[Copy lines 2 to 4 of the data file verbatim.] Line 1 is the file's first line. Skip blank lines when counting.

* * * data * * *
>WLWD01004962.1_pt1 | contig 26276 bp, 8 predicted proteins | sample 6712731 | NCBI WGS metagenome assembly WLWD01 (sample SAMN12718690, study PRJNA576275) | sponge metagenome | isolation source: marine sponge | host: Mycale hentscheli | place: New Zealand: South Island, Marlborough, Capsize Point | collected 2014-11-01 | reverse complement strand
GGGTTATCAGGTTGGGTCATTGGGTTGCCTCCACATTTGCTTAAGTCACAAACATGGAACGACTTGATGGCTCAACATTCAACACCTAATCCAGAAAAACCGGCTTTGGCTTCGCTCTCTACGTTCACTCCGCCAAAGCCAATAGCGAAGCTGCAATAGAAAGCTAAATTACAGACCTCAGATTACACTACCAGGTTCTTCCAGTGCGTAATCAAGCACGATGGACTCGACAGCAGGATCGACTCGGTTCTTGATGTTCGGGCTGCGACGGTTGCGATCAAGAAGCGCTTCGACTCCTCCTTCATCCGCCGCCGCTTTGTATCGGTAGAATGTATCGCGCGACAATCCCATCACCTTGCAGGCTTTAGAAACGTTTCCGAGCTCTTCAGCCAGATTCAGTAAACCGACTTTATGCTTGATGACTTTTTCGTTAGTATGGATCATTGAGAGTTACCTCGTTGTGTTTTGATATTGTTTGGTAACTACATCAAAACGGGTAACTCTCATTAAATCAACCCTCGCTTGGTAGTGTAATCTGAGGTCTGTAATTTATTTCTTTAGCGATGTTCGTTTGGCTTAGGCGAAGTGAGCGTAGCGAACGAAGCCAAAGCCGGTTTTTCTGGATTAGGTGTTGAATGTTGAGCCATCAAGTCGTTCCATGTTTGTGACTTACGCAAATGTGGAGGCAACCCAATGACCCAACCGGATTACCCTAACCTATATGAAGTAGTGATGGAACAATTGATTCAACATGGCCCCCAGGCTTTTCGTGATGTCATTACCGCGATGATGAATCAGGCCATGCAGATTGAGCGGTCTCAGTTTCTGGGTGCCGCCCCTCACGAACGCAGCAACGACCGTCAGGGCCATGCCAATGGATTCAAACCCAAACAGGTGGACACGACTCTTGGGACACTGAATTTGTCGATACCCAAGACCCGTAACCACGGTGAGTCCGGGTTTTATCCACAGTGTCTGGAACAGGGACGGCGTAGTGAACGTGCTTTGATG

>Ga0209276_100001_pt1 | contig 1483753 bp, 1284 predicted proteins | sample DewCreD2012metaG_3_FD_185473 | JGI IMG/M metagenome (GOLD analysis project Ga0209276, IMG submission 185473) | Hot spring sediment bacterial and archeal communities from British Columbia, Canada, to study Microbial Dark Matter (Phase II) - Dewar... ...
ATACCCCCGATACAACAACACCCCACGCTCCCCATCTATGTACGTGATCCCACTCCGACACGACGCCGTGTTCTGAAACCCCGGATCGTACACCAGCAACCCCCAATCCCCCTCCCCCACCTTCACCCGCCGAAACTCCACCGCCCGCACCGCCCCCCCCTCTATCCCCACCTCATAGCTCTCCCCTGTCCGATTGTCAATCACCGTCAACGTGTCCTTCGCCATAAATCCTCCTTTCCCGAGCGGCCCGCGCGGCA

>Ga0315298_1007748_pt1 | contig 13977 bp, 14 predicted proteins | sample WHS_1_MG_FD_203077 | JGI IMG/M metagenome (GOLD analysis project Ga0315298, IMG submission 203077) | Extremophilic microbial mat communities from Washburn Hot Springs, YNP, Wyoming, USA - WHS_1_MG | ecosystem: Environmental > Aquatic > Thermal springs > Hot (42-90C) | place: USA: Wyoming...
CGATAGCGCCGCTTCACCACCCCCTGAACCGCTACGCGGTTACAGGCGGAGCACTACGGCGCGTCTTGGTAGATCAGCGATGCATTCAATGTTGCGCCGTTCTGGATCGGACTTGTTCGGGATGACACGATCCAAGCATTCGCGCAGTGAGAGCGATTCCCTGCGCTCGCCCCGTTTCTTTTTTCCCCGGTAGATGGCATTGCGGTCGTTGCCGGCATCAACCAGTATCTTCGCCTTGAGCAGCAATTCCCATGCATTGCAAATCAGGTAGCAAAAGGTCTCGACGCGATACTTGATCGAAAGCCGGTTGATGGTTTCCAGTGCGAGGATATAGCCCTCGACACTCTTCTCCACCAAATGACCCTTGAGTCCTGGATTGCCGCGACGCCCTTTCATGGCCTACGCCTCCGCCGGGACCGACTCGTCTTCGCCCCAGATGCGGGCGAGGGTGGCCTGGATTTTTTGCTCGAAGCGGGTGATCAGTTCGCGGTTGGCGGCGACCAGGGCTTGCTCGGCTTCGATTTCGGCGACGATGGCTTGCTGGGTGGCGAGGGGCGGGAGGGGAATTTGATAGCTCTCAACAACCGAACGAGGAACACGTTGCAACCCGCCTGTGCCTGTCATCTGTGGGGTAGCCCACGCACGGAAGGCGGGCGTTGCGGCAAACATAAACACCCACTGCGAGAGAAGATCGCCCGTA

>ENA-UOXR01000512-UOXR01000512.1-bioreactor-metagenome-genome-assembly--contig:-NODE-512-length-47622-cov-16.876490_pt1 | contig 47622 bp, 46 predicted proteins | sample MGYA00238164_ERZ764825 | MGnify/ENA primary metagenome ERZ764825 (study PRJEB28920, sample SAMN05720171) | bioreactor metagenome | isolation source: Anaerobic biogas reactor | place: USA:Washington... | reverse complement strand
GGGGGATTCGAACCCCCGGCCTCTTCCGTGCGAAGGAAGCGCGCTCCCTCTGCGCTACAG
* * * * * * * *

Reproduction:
GGGTTATCAGGTTGGGTCATTGGGTTGCCTCCACATTTGCTTAAGTCACAAACATGGAACGACTTGATGGCTCAACATTCAACACCTAATCCAGAAAAACCGGCTTTGGCTTCGCTCTCTACGTTCACTCCGCCAAAGCCAATAGCGAAGCTGCAATAGAAAGCTAAATTACAGACCTCAGATTACACTACCAGGTTCTTCCAGTGCGTAATCAAGCACGATGGACTCGACAGCAGGATCGACTCGGTTCTTGATGTTCGGGCTGCGACGGTTGCGATCAAGAAGCGCTTCGACTCCTCCTTCATCCGCCGCCGCTTTGTATCGGTAGAATGTATCGCGCGACAATCCCATCACCTTGCAGGCTTTAGAAACGTTTCCGAGCTCTTCAGCCAGATTCAGTAAACCGACTTTATGCTTGATGACTTTTTCGTTAGTATGGATCATTGAGAGTTACCTCGTTGTGTTTTGATATTGTTTGGTAACTACATCAAAACGGGTAACTCTCATTAAATCAACCCTCGCTTGGTAGTGTAATCTGAGGTCTGTAATTTATTTCTTTAGCGATGTTCGTTTGGCTTAGGCGAAGTGAGCGTAGCGAACGAAGCCAAAGCCGGTTTTTCTGGATTAGGTGTTGAATGTTGAGCCATCAAGTCGTTCCATGTTTGTGACTTACGCAAATGTGGAGGCAACCCAATGACCCAACCGGATTACCCTAACCTATATGAAGTAGTGATGGAACAATTGATTCAACATGGCCCCCAGGCTTTTCGTGATGTCATTACCGCGATGATGAATCAGGCCATGCAGATTGAGCGGTCTCAGTTTCTGGGTGCCGCCCCTCACGAACGCAGCAACGACCGTCAGGGCCATGCCAATGGATTCAAACCCAAACAGGTGGACACGACTCTTGGGACACTGAATTTGTCGATACCCAAGACCCGTAACCACGGTGAGTCCGGGTTTTATCCACAGTGTCTGGAACAGGGACGGCGTAGTGAACGTGCTTTGATG

>Ga0209276_100001_pt1 | contig 1483753 bp, 1284 predicted proteins | sample DewCreD2012metaG_3_FD_185473 | JGI IMG/M metagenome (GOLD analysis project Ga0209276, IMG submission 185473) | Hot spring sediment bacterial and archeal communities from British Columbia, Canada, to study Microbial Dark Matter (Phase II) - Dewar... ...
ATACCCCCGATACAACAACACCCCACGCTCCCCATCTATGTACGTGATCCCACTCCGACACGACGCCGTGTTCTGAAACCCCGGATCGTACACCAGCAACCCCCAATCCCCCTCCCCCACCTTCACCCGCCGAAACTCCACCGCCCGCACCGCCCCCCCCTCTATCCCCACCTCATAGCTCTCCCCTGTCCGATTGTCAATCACCGTCAACGTGTCCTTCGCCATAAATCCTCCTTTCCCGAGCGGCCCGCGCGGCA